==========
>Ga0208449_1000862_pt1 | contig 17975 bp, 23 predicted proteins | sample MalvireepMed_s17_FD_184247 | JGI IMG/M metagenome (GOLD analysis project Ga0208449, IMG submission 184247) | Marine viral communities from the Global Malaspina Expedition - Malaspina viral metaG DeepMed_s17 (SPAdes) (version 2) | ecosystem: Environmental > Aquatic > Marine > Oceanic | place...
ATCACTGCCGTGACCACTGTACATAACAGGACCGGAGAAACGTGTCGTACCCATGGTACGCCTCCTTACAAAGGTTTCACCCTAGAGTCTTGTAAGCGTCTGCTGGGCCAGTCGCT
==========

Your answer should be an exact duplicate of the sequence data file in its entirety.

>Ga0208449_1000862_pt1 | contig 17975 bp, 23 predicted proteins | sample MalvireepMed_s17_FD_184247 | JGI IMG/M metagenome (GOLD analysis project Ga0208449, IMG submission 184247) | Marine viral communities from the Global Malaspina Expedition - Malaspina viral metaG DeepMed_s17 (SPAdes) (version 2) | ecosystem: Environmental > Aquatic > Marine > Oceanic | place...
ATCACTGCCGTGACCACTGTACATAACAGGACCGGAGAAACGTGTCGTACCCATGGTACGCCTCCTTACAAAGGTTTCACCCTAGAGTCTTGTAAGCGTCTGCTGGGCCAGTCGCT